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Deccani satire comes to the fore in protests against CAA-NRC

Deccani satire comes to the fore in protests against CAA-NRC

Daneesh Majid

Hyderabad: Signs have always been an integral part of protest culture as eye-opening props that also silently speak amidst the cacophony of slogans. While some plainly express angst like “Down with XXXXXX” or any condemnatory remark, some creative ones stand out as well. For instance, at Osmania University this past week, there was a poster that read, “Ikea has better cabinets than Modi.”

Almost four years ago at a Manthan event in Hyderabad, former Finance Minister under the UPA government, P. Chidambaram, claimed that there is no humour in political discourse. The government’s high-handedness in Delhi is being felt and protested all over the country. Not only is the Deccan up in arms with their own protests, they are injecting that which Chidambaram believed was lacking in such dialogue.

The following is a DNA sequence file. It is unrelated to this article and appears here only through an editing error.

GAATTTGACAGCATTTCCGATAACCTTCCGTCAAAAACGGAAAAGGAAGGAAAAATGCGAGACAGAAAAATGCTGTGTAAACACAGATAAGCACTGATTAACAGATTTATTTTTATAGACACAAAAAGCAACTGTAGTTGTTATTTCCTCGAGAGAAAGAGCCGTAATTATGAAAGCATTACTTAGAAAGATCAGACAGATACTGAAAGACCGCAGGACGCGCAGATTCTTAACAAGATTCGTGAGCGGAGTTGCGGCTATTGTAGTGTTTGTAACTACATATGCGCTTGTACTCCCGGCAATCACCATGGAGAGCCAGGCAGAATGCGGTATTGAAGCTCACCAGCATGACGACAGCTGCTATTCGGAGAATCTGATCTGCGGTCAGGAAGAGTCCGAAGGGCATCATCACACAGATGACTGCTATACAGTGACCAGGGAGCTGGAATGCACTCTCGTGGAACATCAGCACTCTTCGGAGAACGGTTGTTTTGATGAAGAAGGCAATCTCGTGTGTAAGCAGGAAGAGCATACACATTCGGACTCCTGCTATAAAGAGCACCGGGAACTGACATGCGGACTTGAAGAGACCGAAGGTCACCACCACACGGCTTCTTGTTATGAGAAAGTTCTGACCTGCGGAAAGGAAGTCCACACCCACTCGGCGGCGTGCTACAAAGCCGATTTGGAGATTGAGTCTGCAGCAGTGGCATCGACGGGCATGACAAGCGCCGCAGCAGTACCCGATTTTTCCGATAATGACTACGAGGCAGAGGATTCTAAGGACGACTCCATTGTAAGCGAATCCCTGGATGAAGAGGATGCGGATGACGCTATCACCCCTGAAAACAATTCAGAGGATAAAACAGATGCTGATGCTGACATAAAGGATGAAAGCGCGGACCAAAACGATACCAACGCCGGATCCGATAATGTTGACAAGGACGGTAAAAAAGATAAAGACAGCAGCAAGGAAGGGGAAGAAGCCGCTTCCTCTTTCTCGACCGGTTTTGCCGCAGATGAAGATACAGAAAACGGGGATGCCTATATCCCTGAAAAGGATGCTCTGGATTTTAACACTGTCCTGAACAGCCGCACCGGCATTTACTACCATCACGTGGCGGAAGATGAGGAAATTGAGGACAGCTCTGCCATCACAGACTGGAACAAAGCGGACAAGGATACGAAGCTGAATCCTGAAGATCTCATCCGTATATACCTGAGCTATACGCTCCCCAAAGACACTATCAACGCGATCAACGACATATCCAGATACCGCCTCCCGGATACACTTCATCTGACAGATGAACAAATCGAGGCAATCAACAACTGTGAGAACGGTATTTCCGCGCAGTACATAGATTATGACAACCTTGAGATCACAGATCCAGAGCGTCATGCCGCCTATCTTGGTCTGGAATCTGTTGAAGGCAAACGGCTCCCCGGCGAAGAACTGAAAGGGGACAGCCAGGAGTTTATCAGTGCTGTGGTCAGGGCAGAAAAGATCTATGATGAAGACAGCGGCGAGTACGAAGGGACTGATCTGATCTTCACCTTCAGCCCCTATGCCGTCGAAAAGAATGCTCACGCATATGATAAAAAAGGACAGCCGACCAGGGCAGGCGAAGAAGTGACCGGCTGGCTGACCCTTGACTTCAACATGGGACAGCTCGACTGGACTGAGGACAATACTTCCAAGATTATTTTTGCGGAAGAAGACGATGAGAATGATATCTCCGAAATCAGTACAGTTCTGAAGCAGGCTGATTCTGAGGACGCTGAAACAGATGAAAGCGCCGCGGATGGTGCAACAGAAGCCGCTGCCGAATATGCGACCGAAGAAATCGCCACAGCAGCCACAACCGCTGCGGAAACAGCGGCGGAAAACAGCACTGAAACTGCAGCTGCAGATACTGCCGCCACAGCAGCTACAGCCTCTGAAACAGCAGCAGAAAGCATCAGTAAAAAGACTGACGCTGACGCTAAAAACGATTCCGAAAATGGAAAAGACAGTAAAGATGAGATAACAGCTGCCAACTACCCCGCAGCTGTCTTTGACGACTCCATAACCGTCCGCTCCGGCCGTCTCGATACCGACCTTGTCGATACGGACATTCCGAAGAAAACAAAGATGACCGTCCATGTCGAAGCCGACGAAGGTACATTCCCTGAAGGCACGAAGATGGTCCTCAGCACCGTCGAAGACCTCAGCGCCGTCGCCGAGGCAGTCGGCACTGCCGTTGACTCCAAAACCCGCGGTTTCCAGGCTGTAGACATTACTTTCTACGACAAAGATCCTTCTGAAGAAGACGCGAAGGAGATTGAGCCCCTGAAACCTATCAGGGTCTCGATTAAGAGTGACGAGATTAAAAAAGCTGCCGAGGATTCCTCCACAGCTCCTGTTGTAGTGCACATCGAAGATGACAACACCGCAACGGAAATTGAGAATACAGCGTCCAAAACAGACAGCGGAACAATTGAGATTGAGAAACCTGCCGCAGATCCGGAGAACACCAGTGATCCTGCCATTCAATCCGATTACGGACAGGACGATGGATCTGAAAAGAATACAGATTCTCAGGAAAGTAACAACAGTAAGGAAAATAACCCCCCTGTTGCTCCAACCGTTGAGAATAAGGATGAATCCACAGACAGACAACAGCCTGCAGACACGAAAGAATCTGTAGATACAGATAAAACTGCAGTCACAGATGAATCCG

That too, in their signature Deccani dialect that lends an extra charm to any laughter-evoking remark. Be it Old City or Osmania University, people have been creatively injecting the local vernacular alongside the angst in their posters. Taking a cue from a dialogue made famous by Dheer Charan Srivastav’s character Ismail Bhai in the Deccani comedy The Angrez, who boasts of his exalted standing in Old Cityone poster says “25 saal se Charminar pe baithawa huN, ine documents poochra (I’ve been sitting at Charminar for 25 years, yet he’s [PM Narendra Modi] is asking for my documents).”

During last week’s Osmania University protest, placards with local lingo, such as a yellow one that read, “Chicha!!! Maamla garam hora, samajre? Samajre Na?, (uncle, the situation is getting hot. Do understand?) stood in contrast alongside ones that contained Harry Potter references.

Outside Hyderabad, protesters are incorporating their Islamic cultural aspects to denounce the unreasonable criterion for the National Registration Council.

Even in turbulent times like this, political rhetoric isn’t bereft of humour, be it Delhi or Hyderabad.

Among the first distinctly Hyderabadi condemnations to go viral was a video of a lady who uses Deccani slang to lambast Home Minister Amit Shah.

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